#1 - Meteorology Book I 1-3 (338a)
Meteorology, On the Universe & On Breath
Meteorology (Greek: Μετεωρολογικά; Latin: Meteorologica or Meteora) by Aristotle
Translated by Erwin Wentworth Webster before he fell in action in 1917.
Book I: The Celestial Sphere, Stars & Precipitation
Book II: Seas, Winds & Earthquakes
Book III: Halos, Rainbows & Mock Suns
Book IV: The Elements & Secondary Qualities
On the Universe (Greek: Περὶ Κόσμου; Latin: De mundo) is attributed to Aristotle but may have been written by Posidonius the Stoic or someone well acquainted with his work. Two candidates for the Alexander addressed in the text are Alexander the Great and Tiberius Claudius Alexander, nephew of Philo Judaeus and Procurator of Judaea, and in A.D. 67 Prefect of Egypt. The text describes a geocentric universe and theorizes that other continents must exist beyond the Atlantic. Translated by Edward Seymour Forster.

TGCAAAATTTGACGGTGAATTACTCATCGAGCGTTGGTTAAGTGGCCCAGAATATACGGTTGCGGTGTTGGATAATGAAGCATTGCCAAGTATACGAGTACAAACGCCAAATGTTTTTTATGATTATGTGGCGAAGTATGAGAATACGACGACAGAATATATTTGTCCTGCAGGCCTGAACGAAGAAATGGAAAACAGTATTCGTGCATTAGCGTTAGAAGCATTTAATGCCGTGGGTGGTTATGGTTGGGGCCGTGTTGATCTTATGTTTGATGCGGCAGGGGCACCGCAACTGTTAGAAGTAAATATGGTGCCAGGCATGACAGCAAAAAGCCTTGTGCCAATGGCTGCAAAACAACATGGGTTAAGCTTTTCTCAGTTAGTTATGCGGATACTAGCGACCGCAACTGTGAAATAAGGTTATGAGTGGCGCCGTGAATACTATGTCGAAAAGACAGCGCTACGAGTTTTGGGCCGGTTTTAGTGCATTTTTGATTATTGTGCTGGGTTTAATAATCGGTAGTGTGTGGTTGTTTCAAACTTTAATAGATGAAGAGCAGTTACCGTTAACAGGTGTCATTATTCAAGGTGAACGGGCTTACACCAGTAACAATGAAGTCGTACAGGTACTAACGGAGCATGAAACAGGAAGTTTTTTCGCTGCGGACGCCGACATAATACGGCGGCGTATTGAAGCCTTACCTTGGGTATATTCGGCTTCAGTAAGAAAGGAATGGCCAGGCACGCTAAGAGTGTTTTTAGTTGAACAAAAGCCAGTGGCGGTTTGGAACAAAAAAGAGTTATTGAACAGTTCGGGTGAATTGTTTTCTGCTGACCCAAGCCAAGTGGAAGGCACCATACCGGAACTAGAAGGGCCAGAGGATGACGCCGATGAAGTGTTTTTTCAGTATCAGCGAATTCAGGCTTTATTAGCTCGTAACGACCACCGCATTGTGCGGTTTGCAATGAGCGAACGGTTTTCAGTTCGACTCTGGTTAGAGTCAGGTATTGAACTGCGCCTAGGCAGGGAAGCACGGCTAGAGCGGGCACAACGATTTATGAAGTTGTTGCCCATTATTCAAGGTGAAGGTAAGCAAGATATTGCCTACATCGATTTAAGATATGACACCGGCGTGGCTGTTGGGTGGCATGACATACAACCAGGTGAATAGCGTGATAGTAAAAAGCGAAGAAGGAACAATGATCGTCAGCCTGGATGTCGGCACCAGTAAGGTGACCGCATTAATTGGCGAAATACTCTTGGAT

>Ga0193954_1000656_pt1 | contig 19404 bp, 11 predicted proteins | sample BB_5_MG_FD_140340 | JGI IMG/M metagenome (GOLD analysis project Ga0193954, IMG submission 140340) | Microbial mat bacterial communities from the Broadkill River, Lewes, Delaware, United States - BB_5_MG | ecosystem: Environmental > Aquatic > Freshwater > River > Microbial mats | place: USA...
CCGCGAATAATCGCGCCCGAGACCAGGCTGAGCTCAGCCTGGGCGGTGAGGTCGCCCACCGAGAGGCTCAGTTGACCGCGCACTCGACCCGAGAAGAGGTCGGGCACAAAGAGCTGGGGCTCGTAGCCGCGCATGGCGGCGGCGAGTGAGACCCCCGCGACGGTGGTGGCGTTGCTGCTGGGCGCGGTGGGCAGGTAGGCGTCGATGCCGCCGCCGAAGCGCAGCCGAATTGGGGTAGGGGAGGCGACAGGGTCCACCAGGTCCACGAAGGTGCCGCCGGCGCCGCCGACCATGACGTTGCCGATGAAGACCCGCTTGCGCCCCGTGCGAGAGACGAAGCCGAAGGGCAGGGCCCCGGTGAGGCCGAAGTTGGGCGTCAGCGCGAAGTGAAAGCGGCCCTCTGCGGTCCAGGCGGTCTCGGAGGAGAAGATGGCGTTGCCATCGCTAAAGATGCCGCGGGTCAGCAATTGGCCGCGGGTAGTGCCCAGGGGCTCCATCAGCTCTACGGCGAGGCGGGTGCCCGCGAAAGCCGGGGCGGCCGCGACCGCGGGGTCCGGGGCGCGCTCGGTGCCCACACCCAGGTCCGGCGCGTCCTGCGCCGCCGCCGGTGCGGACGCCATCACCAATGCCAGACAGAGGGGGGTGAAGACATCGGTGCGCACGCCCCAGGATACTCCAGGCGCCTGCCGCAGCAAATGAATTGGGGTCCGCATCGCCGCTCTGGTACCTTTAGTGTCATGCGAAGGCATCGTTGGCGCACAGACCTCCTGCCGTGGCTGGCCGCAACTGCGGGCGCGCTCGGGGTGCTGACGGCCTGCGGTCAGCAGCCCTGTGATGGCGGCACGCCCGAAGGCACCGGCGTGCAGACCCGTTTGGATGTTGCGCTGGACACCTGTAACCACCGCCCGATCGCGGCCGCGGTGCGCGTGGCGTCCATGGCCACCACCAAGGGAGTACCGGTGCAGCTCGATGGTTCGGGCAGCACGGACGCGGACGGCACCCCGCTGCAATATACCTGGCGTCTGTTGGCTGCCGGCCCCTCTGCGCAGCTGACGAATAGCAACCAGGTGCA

On Breath (Greek: Περὶ πνεύματος; Latin: De spiritu) is attributed to Aristotle but may have been written by Theophrastus, Strato of Lampsacus or Erasistratus. The author rejects Aristogenes' theory that air is digested in the lungs through a form of transit and contact. Translated by John Frederic Dobson.
(Summary Adapted from Wikipedia and the Text by Geoffrey Edwards)
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